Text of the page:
VOLUME 3   ISSUE 43   OCTOBER 24, 2014

 

By Bruce Jervis

 

Mechanic’s liens usually provide contractors and subcontractors with their most effective form of payment security on private construction projects. But, contracts sometimes call for constructors to waive or limit their lien rights before they have even performed the work. Are these prospective lien waivers enforceable? Are they conscionable?

 

The mechanic’s lien statutes in some states prohibit prospective waivers. These prohibitions may result from lien rights enshrined in the state constitution. Not all states protect lien rights so zealously, however. And, sometimes only second-tier parties such as subcontractors and suppliers are protected. ... Read more.

 

Featured in this Week’s Construction Claims Advisor:

  • Prime Contractor Waived Lien Rights through Subordination
  • Principals Paid $1.13 Per Hour in Termination for Convenience

 

By Steve Rizer

 

Federal officials have wrapped up another enforcement action against a construction company over alleged violations of U.S. immigration law. Last week, the U.S. Department of Justice (DOJ) settled an immigration-related discrimination claim against Constructor Services Inc. (CSI), a business headquartered in metropolitan Atlanta. DOJ alleged that CSI engaged in discriminatory documentary practices during the employment eligibility verification process in violation of the Immigration and Nationality Act (INA). ... Read more.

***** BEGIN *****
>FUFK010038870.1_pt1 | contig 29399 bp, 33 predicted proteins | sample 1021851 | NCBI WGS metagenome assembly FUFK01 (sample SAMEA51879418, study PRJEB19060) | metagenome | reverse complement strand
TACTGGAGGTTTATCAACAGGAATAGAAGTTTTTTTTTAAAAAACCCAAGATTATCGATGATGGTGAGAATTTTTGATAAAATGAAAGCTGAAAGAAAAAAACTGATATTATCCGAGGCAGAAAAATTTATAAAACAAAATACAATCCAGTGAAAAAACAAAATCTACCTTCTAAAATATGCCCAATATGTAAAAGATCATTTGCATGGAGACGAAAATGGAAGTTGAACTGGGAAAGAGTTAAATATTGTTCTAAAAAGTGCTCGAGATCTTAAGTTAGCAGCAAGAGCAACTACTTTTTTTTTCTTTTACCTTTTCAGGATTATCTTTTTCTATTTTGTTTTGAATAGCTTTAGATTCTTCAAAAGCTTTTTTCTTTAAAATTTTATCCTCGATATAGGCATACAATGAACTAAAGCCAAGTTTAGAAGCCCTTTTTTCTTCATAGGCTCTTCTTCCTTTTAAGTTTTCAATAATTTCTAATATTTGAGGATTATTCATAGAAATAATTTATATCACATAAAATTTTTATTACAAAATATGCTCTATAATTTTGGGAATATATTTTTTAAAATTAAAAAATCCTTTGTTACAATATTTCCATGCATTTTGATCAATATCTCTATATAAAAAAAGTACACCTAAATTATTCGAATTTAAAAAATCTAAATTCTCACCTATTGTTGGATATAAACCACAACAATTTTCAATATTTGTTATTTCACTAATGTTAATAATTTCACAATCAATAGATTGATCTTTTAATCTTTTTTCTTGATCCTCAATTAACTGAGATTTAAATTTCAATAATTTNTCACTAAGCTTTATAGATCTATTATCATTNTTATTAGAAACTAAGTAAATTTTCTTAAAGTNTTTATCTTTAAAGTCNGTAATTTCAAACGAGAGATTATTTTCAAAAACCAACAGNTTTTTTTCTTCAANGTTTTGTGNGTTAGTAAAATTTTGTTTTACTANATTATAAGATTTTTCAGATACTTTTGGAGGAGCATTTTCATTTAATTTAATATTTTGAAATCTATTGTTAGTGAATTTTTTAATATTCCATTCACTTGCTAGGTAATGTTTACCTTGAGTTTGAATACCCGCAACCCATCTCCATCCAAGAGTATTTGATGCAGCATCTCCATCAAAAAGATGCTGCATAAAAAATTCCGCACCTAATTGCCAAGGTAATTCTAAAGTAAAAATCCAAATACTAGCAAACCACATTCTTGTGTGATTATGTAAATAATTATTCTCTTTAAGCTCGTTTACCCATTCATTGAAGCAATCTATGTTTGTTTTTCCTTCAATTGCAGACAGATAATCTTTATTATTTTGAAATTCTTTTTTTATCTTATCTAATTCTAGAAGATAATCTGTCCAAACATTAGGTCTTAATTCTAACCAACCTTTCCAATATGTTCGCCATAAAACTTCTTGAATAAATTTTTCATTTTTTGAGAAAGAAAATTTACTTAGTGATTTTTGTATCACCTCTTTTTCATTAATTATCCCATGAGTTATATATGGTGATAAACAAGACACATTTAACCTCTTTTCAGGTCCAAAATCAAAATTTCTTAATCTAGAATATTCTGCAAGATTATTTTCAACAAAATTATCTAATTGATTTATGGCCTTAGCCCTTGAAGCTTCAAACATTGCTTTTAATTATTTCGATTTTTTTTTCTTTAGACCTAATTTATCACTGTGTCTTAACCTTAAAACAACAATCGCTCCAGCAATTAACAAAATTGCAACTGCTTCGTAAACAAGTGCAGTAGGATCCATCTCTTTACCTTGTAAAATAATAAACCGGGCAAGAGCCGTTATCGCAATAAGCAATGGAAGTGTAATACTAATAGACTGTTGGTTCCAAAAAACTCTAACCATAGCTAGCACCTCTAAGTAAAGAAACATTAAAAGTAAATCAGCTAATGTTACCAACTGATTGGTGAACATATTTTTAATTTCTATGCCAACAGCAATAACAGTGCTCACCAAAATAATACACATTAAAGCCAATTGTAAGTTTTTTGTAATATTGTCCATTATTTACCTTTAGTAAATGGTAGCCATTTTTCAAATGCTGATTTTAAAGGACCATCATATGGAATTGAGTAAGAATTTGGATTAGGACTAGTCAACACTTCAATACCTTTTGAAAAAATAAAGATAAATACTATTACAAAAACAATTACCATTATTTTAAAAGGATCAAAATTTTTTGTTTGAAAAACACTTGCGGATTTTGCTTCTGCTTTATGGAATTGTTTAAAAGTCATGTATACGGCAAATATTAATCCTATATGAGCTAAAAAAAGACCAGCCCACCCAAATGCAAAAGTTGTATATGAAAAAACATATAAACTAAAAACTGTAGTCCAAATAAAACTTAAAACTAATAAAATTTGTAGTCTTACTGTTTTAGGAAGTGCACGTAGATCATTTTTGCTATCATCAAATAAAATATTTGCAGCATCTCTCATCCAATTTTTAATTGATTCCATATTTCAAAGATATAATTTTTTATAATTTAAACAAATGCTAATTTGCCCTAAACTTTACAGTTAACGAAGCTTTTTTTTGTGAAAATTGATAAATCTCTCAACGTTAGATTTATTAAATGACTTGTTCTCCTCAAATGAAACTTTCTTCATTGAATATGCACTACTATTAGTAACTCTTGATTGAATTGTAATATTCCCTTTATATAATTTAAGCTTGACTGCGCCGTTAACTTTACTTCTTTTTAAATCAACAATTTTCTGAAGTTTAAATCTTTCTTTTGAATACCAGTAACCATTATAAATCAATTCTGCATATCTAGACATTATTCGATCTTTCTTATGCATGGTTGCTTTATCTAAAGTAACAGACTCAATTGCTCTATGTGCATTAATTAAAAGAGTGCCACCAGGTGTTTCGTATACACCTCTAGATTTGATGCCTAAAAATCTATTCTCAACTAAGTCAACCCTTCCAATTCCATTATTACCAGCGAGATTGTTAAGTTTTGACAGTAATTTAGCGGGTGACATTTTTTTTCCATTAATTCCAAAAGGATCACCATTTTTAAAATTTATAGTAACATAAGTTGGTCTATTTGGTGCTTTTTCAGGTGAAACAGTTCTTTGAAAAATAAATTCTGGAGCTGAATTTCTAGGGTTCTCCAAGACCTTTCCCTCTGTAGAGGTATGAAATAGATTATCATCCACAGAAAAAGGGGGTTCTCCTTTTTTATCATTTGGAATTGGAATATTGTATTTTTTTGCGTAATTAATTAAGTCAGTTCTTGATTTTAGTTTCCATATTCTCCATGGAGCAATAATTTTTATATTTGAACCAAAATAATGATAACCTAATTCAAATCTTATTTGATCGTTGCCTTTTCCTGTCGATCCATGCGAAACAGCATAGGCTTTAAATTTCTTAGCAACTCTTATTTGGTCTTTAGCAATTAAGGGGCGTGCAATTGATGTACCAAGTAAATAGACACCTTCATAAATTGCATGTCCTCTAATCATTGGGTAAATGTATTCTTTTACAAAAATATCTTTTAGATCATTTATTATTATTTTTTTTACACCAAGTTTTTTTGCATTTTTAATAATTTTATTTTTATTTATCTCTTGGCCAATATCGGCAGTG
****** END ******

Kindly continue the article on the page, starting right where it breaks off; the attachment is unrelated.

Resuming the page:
By Steve Rizer

 

Engineering and construction (E&C) entities may need to change some of their revenue recognition practices as a result of new guidance that the Financial Accounting Standards Board (FASB) and International Accounting Standards Board have unveiled, according to an analysis that Ernst & Young LLP released last month. While many of the principles in the new standard are similar to the guidance that remains in effect for now, “entities should not assume that the pattern of revenue recognition for their arrangements will be unchanged. E&C entities will need to make many judgments that they may not be used to making.” ... Read more.


 

By Steve Rizer

 

Technology that rapidly 3D prints large-scale structures directly from architectural computer-aided-design models is expected to become commercially available in two to three years, a spokesperson for the research entity developing the Contour Crafting system told ConstructionPro Week. Contour Crafting recently netted the $20,000 grand prize in this year’s “Create the Future” design contest. ... Read more.


 

By Steve Rizer

 

Technology that rapidly 3D prints large-scale structures directly from architectural computer-aided-design models is expected to become commercially available in two to three years, a spokesperson for the research entity developing the Contour Crafting system told ConstructionPro Week. Contour Crafting recently netted the $20,000 grand prize in this year’s “Create the Future” design contest. ... Read more.


 

 

 

 

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